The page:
Arab World Luxury 2019 focuses on diversity in retail

The fashion industry is alive with buzzwords such as ‘diversity’ and ‘inclusion’ and those pushing them want conversations to lead to meaningful change. (Courtesy Arab World Luxury 2019)
Updated 13 June 2019
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Arab World Luxury 2019 focuses on diversity in retail

DUBAI: If there is one industry that loves its buzzwords, it is fashion, and right now “diversity” and “inclusion” are definitely trendy. Those pushing these buzzwords want conversations to lead to meaningful change.

“Diversity in the Luxury Retail Industry” opened the afternoon session of Arab World Luxury (AWL), moderated by Candice D’Cruz, vice president for luxury brands in the Middle East and Africa at Marriott International Inc.

Panelists included Alexander Schmiedt, regional brand director for the Middle East and the Indian subcontinent at Vacheron Constantin; Chantal Khoueiry, chief culture officer at the Bicester Village Shopping Collection; Dima Ayad, PR and marketing consultant at 11 Honoré; and Samar Habayab, CEO of Silsal Design House.

“Diversity means so many things,” said D’Cruz. Audience members at AWL were polled as to what they believe companies should focus on — gender and generation came top. Schmiedt said: “For a luxury brand, what’s most important is its relationship with the client, and the client has never been so diverse.” He added that in the Middle East, “the whole industry is run by expats,” yet the clientele is mainly local; this needs to be corrected.

Ayad, who is also a fashion designer, said her focus is “finding a solution for women across all sizes.” One of the ways she has made her voice heard is through her “You As Is” collection, which encourages women to celebrate themselves as they are. She recently collaborated with another Dubai-based designer, Nadine Kanso, for the Arabic version of the “You As Is” t-shirt.

Collaboration seems to be a major tool for addressing diversity, whether it is home-gown design brand Silsal, which has worked with students from the Dubai Institute of Design and Innovation to ensure their products appeal to younger customers, or the Bicester Village Shopping Collection’s “reverse mentorship” program, which helps ensure it remains a millennial-friendly employer.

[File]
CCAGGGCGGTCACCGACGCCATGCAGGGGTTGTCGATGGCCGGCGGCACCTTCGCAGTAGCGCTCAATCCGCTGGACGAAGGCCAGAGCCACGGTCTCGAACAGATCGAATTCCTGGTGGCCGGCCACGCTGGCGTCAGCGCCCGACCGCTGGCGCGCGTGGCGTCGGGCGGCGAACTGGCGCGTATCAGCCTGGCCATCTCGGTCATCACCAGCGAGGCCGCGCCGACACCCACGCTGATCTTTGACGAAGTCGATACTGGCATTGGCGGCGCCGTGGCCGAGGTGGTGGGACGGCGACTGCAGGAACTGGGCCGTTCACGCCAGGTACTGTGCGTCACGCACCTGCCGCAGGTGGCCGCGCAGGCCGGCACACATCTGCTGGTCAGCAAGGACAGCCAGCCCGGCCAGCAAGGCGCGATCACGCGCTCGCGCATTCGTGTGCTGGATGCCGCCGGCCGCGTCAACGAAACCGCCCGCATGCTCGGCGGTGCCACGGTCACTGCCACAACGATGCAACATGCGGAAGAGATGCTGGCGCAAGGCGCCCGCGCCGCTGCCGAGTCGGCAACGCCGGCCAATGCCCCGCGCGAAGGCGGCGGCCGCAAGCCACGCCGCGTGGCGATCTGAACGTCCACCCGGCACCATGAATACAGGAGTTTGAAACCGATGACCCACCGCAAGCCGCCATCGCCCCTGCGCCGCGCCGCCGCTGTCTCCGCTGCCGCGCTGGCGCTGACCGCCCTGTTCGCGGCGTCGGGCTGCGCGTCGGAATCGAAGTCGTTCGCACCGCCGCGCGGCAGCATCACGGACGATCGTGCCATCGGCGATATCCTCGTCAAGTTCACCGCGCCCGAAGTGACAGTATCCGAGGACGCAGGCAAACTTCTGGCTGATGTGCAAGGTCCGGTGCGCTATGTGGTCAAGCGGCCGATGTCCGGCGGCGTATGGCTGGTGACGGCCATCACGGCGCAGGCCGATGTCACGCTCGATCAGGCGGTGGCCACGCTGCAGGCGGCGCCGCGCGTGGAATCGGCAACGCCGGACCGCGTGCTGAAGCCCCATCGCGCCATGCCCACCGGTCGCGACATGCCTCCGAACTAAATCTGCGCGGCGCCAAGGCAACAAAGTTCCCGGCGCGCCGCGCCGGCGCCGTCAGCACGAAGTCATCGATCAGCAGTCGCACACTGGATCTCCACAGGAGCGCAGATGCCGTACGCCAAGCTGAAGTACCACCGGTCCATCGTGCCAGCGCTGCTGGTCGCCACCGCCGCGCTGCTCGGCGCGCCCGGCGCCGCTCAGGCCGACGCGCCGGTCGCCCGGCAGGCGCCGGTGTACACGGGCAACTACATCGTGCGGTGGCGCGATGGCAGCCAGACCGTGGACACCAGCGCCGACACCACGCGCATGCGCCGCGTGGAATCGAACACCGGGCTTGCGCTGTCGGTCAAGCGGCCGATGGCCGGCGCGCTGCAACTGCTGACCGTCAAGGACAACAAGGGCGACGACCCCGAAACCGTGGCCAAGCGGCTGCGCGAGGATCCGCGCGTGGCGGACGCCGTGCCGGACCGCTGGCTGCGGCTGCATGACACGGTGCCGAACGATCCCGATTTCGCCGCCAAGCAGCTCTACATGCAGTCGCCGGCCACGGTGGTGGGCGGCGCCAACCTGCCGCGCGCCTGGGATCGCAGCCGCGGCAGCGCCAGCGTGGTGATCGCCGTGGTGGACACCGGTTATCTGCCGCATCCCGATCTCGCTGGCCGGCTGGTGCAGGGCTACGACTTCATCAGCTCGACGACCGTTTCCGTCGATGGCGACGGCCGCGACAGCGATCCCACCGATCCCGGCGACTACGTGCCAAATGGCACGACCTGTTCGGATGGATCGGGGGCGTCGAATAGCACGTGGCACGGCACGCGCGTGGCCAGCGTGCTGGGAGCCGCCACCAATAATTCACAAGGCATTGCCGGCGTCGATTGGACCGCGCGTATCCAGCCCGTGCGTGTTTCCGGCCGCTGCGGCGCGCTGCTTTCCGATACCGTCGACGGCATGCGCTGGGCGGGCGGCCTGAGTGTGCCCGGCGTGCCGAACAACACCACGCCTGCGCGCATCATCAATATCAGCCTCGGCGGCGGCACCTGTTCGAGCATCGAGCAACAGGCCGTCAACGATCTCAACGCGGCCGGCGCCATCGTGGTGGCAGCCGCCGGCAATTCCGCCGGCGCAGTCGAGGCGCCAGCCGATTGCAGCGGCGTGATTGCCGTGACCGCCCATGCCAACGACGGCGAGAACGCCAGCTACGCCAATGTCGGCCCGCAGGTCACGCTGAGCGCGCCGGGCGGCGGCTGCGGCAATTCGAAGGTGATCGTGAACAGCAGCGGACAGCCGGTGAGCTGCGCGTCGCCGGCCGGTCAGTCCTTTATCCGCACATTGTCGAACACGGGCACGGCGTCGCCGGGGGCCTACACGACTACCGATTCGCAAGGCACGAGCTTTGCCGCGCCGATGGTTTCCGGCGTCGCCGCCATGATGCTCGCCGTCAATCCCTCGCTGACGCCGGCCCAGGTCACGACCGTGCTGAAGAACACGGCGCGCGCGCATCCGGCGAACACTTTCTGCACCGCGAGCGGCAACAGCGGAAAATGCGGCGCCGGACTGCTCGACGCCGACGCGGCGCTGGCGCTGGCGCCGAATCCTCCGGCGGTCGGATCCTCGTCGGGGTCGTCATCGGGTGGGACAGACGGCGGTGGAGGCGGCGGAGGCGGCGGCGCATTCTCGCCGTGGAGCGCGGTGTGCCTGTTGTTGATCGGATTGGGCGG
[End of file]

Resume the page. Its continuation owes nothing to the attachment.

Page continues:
Ayad said: “It’s naive to think we can only be mainstream. It’s important to stay inclusive and be diverse.”


Arab Luxury World 2019: Experts gather to learn more about Saudi women’s luxury spending habits

Updated 13 June 2019
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Arab Luxury World 2019: Experts gather to learn more about Saudi women’s luxury spending habits

DUBAI: The lure of Saudi Arabia as a market for luxury retail was evident in the packed hall as Mathieu Yarak of the Choueiri Group took to the stage at the Arab Luxury World forum on Thursday to shed light on the purchasing habits of Saudi female consumers who go for luxury items.

Based on a research study conducted by the Choueiri Group in collaboration with market research firm Ipsos, the findings explained the “complex” journey an affluent Saudi woman embarks on when she decides to purchase a luxury accessory, in this case “handbags, watches and jewelry.”

A sample of 350 Saudi women of an affluent background were interviewed about their spending habits, with some surprising findings unveiled.

Yarak took to the stage in Dubai to explain the journey such women take when purchasing a luxury item, and split it into four parts: Research; shortlisting; reassurance and purchasing.

With the concept of “change or reward” listed as the top trigger when it comes to purchasing a luxury accessory, Yarak went on to explain that an overwhelming number of the women polled looked to the brand’s website to firm up their decision about what to buy, with the social media platforms coming in second.

When it comes to shortlisting the items, various factors come into play, including the brand’s identity, price and country of origin, with the traditional association of France and Switzerland with bags and watches, respectively, still holding weight in Saudi Arabia.

This, Yarak pointed out, is something luxury brands need to highlight in their conversation with Saudi women — “it’s all about heritage,” he said.

The brand’s availability in Saudi Arabia also played a major role in the polled women’s desire to purchase items, with an overwhelming chorus of “no” heard when they were asked if they are happy shopping online for high-end goods.

While the research, shortlisting and reassurance stages all take place online — with potential buyers visiting the brand’s website, luxury e-tailers and social media — the preferred point of purchase is largely bricks-and-mortar, with respondents saying the attention, care and service they receive in stores is what keep them coming back.

Participants also highlighted their desire for more localized advertising, with calls for Arabic-language campaigns and more Middle Eastern-looking faces standing out as a major opportunity for international luxury brands when it comes to their strategy in Saudi Arabia.